Mr. Frey, who began the job on Monday, was most recently a senior advisor at Sonenshine Partners and previously worked at TV companies such as Cablevision, where he helped develop and sell video-on-demand advertising, and USA Networks, where he created some early multimedia ad agreements.
He talked about where he wants to help take digital place-based advertising, advertisers' doubts about TV and why video screens seemingly everywhere is actually a good thing for consumers and marketers. Our conversation has been lightly edited.
Advertising Age: There are now video screens seemingly everywhere we go: taxi cabs, office building lobbies, elevators, and so on. Is there such a thing as saturation, ever a point when it makes sense for your industry to say, let's slow down a little?
Barry Frey: We're living in a world where the consumer is sophisticated. They want relevant advertising, offered to them at the right time in the right place. What consumers dislike is generic advertising, the kind with big reach and big splash. That's the beauty of digital-place based advertising: Because the screens are digital and place-based they offer more addressable and therefore relevant advertising to consumers.
This is not mass advertising sent out to clutter venues and markets. It's quite the opposite; it's targeted to the right consumers at the right time in the right mindset. It's about offering relevant, quality advertisements, instead of just quantity.
Ad Age: Why did you join this association now?
Mr. Frey: Historically, video planning and buying has been tethered to TV, but with mobile, tablets and the web creating an array of video choices, the ad world is now stepping back and rethinking their video strategies. So it's a more video-agnostic world, and the DPAA networks fit right into that process with our video, advertising and programming offerings.
It's a seminal time for digital-placed based media. The world of video is really changing... People are consuming it everywhere. The beauty of digital place-based video advertising is the relevancy and immediacy of it -- reaching people at the right time and the right mindset, reaching them at the moment of truth. We're a mobile world; people are on the go. This is a way to reach them as they're on the move.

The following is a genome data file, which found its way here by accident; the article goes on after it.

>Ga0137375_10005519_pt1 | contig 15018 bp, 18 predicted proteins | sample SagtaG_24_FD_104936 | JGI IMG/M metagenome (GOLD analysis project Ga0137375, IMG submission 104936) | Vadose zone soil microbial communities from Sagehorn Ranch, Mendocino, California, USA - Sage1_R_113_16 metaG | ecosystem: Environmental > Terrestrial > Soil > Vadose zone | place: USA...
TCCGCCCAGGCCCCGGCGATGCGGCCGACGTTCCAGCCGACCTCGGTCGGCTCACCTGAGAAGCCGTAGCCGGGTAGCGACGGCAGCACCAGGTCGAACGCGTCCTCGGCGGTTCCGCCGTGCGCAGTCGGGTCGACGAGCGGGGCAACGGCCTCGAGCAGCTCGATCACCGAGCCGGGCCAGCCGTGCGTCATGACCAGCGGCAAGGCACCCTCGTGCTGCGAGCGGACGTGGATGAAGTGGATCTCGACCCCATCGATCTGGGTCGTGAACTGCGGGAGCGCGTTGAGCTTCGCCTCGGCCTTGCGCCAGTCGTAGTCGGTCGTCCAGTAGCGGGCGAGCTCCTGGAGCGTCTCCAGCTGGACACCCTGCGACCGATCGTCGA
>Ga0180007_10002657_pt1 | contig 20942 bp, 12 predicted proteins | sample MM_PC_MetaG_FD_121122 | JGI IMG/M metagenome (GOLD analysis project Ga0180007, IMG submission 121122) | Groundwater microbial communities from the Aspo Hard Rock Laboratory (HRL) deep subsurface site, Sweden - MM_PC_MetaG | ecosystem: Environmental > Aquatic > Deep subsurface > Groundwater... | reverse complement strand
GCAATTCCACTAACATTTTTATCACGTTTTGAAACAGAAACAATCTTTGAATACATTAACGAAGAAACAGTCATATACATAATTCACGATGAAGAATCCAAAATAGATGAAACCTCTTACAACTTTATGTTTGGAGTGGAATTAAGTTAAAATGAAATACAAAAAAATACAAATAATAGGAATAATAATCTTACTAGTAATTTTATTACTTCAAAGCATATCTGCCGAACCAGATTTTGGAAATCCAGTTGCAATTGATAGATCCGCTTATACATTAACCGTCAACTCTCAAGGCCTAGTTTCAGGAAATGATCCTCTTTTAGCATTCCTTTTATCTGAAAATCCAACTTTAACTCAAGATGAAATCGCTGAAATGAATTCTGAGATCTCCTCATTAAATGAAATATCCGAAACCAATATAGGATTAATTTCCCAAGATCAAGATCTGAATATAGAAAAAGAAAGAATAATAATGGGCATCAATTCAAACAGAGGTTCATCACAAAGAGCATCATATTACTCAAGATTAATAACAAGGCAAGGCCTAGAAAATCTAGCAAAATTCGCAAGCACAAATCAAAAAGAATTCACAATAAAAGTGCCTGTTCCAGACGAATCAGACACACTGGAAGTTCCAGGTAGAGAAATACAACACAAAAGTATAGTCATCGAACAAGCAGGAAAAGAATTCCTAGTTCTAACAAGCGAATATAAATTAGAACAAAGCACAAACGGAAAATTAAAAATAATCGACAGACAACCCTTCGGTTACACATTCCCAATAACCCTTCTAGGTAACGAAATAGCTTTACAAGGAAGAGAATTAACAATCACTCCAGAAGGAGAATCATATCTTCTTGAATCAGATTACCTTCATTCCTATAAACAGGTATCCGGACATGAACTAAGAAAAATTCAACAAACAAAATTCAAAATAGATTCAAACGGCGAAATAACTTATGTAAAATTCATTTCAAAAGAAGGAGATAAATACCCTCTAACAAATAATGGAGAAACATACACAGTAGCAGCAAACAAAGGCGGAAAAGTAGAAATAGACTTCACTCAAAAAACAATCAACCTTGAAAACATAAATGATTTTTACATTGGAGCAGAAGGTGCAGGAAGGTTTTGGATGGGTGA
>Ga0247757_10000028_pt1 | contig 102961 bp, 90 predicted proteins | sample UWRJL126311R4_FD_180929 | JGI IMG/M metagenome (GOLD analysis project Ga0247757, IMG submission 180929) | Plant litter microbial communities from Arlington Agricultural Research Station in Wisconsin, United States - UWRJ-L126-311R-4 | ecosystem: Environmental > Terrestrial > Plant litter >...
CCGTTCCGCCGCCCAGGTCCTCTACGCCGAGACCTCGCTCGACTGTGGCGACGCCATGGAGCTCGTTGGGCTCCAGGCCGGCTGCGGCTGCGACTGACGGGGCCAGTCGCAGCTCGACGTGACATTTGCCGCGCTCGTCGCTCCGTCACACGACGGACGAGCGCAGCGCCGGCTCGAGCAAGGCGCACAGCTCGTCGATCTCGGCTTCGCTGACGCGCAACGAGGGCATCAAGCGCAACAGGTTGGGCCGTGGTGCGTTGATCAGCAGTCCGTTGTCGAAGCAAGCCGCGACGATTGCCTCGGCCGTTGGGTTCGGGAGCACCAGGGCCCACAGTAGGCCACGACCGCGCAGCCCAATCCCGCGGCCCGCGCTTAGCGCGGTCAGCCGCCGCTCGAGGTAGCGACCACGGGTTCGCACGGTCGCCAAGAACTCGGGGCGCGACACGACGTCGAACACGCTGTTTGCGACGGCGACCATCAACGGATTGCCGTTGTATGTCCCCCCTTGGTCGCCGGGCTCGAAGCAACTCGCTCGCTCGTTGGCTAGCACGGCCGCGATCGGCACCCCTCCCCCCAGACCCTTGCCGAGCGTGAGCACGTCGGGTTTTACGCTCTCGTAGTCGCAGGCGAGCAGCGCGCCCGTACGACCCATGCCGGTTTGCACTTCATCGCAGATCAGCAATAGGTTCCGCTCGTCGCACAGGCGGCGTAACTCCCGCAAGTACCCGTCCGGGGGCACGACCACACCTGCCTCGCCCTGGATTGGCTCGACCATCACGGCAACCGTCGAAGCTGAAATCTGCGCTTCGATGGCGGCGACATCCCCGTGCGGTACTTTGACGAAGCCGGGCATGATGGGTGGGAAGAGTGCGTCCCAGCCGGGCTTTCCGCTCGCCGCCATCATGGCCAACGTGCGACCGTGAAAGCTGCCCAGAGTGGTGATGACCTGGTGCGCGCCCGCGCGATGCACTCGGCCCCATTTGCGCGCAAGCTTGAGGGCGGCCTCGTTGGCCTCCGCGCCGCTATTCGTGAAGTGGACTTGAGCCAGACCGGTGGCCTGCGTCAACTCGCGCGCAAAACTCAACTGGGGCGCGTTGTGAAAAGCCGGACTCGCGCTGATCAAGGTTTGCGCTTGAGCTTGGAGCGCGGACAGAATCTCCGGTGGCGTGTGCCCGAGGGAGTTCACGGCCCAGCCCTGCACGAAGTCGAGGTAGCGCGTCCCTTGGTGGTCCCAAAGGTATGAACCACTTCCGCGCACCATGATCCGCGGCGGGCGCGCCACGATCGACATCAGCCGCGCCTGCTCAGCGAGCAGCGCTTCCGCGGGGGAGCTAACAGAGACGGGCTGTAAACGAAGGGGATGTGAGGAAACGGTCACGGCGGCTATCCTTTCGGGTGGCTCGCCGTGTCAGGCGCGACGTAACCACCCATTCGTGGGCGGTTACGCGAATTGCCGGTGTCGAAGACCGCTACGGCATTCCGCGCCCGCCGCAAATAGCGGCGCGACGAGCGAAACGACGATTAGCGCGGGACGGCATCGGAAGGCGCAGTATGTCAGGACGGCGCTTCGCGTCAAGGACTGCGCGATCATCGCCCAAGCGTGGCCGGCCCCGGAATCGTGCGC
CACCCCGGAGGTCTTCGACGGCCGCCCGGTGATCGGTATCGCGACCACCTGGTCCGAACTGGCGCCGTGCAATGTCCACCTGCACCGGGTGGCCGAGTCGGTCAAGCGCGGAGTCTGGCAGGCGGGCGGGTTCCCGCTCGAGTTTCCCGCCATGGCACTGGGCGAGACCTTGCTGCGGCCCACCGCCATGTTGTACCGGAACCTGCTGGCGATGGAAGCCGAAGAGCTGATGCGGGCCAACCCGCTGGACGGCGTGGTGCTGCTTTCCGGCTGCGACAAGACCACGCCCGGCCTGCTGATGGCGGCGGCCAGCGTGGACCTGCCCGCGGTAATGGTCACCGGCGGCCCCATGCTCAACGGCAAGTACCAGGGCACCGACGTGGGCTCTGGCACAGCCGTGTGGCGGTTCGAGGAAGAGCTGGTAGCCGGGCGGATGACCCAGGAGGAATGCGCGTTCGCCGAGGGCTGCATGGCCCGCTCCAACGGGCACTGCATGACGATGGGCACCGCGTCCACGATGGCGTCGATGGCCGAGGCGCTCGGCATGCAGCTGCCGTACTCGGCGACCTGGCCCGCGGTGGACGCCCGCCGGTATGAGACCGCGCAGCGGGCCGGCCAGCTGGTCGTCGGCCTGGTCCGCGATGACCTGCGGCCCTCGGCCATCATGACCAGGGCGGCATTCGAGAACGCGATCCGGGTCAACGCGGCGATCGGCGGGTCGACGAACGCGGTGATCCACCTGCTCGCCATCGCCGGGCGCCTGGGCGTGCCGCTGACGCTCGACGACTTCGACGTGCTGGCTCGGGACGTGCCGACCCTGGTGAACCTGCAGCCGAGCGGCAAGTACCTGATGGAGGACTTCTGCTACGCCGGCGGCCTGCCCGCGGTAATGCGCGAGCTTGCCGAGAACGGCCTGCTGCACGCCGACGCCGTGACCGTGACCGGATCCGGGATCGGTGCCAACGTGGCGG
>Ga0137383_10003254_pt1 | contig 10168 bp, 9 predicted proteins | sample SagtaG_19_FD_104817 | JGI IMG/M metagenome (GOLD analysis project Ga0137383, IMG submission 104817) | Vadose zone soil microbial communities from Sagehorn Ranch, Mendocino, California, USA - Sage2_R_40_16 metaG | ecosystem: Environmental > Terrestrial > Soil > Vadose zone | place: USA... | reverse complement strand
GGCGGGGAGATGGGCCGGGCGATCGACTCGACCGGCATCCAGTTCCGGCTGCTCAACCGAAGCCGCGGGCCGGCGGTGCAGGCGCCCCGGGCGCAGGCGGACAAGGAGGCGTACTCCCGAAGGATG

Ad Age: The industry refers to the time in which consumers are on the move as "dwell time." How are you able to reach during this time -- during this moment of truth?
Mr. Frey: The beauty of digital place-based advertising is that you can address relevant audiences, so these networks reach them in a specific place and offer up triggers. One example of these triggers is weather -- if it's a rainy day or a heavy pollen day certain messages can be on the screens that appear in elevators.
There are also demographic triggers. You can trigger by promotions and time, which might happen in a screen in the back of a taxi if an event is taking place in the city that week. Also you can target by geography and audience profile and segments -- the networks use data from Nielsen, Scarborough, and MRI that goes beyond just a normal 18-to-49 impression.
Ad Age: What plans do you have for DPAA to improve the experience?
Mr. Frey: I'm looking to use my experience working closely with advertisers, agencies and media owners to help advertisers understand the value of digital-place based advertising, to develop the data and continue to communicate all the good work that's been done.
Advertisers know they're getting less impact from their TV buy; I want to show them how to get more relevant and more desirable advertising, and that digital place-based advertising can expand effective reach above and beyond their current campaigns. I plan to help the network side to better understand the need of the advertiser, and to communicate to advertisers the power and impact of digital-place based advertising to help make their media buys more effective.